This is a sample of The Echidna newsletter sent out each weekday morning till the end of the election. To sign up for FREE, go to theechidna.com.au
You might struggle to regard Carl Paladino as a champion for honesty in politics. A failed Republican candidate for Governor of New York, Paladino once publicly hoped Barack Obama would catch mad cow disease and that his wife Michelle would "return to being a male". But give credit where it's due. The man had a knack for telling the truth on at least one occasion.
A little over a decade ago Paladino stuffed the letter boxes of hundreds of thousands of voters with a glossy pamphlet infused with the aroma of rotting garbage. It may have been a less-than-subtle comment about the stink of corruption he claimed was clinging to his opponents. But has there ever been a finer contribution to truth in political advertising?
The federal election campaign swings into overdrive today following the Easter and Anzac Day holidays, which means most of us will be wrinkling our noses once again as the barrage of expensive letterbox brochures and tawdry social media ads quickly becomes a blizzard.
But here's a most extraordinary truth about Australian politics: we have almost no rules and very few standards that apply to campaign advertising.
While companies face heavy penalties for misleading the public about their products, political candidates have no such restrictions. The Commonwealth Electoral Act is more than 630 pages long and while it warns that deceiving voters "in relation to the casting of a vote" can be a criminal offence it says absolutely nothing about blatant lies and scare campaigns. With the bar for standards set low enough to trouble a world champion limbo dancer, is it any wonder we are assaulted daily by a hailstorm of unsubstantiated claims and allegations?
Truth in political advertising might sound like an oxymoron after recent elections which saw Labor run a patently false "Mediscare" theme and the Liberals indulge in an equally untrue spiel about "death taxes". But with polls showing 90 per cent of Australians would welcome some form of regulation, surely its time has come. South Australia and the ACT already have political advertising laws. Victoria has signaled it will also consider them while Labor and the Greens have indicated their support for a federal crackdown as a way to restore public trust in national affairs .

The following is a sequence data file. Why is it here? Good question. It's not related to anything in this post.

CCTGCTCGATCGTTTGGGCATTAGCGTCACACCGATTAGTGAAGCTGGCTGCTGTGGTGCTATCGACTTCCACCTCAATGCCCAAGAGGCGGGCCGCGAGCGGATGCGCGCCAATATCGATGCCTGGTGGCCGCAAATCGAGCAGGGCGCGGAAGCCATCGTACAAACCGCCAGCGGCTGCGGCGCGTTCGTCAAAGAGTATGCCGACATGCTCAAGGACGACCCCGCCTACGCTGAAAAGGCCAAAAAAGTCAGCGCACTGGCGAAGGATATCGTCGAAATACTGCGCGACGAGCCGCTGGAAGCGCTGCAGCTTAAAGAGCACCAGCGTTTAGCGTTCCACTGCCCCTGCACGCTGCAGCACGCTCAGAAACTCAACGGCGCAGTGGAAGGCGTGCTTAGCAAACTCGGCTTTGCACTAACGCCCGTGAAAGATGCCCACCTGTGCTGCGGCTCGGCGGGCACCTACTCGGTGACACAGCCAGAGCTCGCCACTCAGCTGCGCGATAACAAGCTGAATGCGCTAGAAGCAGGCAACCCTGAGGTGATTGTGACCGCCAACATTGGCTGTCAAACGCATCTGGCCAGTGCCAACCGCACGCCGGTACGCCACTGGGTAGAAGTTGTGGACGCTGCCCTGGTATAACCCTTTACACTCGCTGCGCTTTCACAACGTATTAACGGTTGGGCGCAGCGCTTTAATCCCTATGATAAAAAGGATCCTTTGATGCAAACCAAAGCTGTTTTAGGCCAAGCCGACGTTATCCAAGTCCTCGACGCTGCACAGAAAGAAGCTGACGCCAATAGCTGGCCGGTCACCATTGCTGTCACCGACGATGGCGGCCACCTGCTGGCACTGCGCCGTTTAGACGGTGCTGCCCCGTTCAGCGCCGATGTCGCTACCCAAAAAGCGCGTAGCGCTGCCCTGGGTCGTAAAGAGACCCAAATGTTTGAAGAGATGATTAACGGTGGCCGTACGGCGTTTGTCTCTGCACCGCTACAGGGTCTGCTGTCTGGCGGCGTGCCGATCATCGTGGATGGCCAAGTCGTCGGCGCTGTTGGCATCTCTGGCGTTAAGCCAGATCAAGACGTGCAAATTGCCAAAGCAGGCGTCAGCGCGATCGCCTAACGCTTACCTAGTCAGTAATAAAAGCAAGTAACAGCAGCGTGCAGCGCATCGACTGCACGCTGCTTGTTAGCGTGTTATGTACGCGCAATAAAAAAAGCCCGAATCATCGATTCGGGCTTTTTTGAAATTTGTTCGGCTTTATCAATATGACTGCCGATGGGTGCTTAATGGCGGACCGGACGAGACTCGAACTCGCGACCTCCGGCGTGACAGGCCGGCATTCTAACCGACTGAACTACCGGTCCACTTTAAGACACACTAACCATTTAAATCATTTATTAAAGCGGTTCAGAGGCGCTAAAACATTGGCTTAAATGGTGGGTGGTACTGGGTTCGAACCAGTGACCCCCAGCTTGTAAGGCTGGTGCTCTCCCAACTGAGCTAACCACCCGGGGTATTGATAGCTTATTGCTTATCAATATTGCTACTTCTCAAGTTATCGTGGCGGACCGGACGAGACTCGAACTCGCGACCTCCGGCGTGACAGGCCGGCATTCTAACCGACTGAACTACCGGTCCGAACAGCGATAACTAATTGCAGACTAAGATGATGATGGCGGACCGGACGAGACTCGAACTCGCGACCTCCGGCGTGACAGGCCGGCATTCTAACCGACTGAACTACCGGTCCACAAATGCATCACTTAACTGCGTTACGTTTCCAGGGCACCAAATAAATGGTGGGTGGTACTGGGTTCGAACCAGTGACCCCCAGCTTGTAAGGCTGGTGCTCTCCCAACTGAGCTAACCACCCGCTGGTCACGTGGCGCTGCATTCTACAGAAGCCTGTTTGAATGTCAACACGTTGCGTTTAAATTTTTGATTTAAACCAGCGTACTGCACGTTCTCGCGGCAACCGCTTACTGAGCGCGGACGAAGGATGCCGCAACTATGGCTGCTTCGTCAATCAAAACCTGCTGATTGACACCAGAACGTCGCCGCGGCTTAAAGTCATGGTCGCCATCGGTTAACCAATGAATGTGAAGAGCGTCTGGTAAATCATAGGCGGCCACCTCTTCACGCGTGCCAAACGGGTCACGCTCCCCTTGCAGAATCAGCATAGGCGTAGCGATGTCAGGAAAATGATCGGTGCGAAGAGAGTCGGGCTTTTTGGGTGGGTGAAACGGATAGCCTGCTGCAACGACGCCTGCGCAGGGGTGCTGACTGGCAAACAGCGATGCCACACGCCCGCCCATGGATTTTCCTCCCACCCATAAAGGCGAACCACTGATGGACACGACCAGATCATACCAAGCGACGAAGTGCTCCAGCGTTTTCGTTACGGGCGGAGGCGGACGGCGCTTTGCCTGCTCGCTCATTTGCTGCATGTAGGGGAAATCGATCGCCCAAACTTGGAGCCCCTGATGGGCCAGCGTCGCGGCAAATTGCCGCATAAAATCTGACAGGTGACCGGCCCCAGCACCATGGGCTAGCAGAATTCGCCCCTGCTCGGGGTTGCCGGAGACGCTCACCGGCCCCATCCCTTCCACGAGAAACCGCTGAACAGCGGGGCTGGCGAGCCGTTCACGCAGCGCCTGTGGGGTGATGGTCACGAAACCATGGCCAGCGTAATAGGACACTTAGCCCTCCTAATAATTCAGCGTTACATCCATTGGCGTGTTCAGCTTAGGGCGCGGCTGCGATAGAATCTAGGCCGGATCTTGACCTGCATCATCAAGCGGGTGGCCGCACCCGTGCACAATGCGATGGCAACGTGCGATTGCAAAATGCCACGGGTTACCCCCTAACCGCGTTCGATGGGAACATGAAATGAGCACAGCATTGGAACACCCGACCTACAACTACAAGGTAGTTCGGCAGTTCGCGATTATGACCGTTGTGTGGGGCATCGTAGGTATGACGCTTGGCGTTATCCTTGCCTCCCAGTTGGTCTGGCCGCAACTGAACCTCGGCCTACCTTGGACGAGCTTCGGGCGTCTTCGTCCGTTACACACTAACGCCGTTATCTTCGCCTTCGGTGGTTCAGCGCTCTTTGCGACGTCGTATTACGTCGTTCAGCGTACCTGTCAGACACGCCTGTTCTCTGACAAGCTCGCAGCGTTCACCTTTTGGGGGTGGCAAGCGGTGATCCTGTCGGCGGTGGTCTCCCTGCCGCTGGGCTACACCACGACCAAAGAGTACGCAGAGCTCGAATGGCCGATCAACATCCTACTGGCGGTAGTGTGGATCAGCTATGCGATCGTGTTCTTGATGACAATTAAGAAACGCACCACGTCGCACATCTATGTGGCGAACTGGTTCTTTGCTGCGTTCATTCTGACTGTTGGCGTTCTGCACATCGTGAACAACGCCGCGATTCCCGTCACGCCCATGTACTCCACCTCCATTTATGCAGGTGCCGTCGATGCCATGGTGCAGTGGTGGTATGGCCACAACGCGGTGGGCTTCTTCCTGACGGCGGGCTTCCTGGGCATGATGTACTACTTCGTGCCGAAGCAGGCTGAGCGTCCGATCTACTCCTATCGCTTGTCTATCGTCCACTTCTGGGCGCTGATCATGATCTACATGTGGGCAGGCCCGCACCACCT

"At a federal level it is perfectly legal to lie in a political ad and it shouldn't be," says the head of the Australia Institute's Democracy and Accountability program, Bill Browne. "Political advertisements that are deceptive and misleading interfere with the public's ability to make informed decisions. Without action we risk a democratic crisis and election campaigns risk sliding into a free-fall of fake news."
Prime Minister Scott Morrison has often voiced concern about the "corrosive" effect social media is having on society, particularly the young. But in a digital world that allows the micro-targeting of voters - many of them young and politically nave - he has shown far less interest in cleaning up the garbage-infested business of political campaigning.
Imagine the powerful statement he and Anthony Albanese could make later this week if they stood together and said they were declaring a moratorium on lies and scare campaigns and would ensure all future political advertising - and promises - could be confidently stored in the nonfiction section of a library.
Come on. A little hope and optimism is OK. We still have 25 days to go...
HAVE YOUR SAY: Would you support new laws demanding truth in political advertising? Or should it be left up to the voter to decide where the truth lies? And what other issues in this campaign concern you? Send us your views: email@example.com
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IN CASE YOU MISSED IT: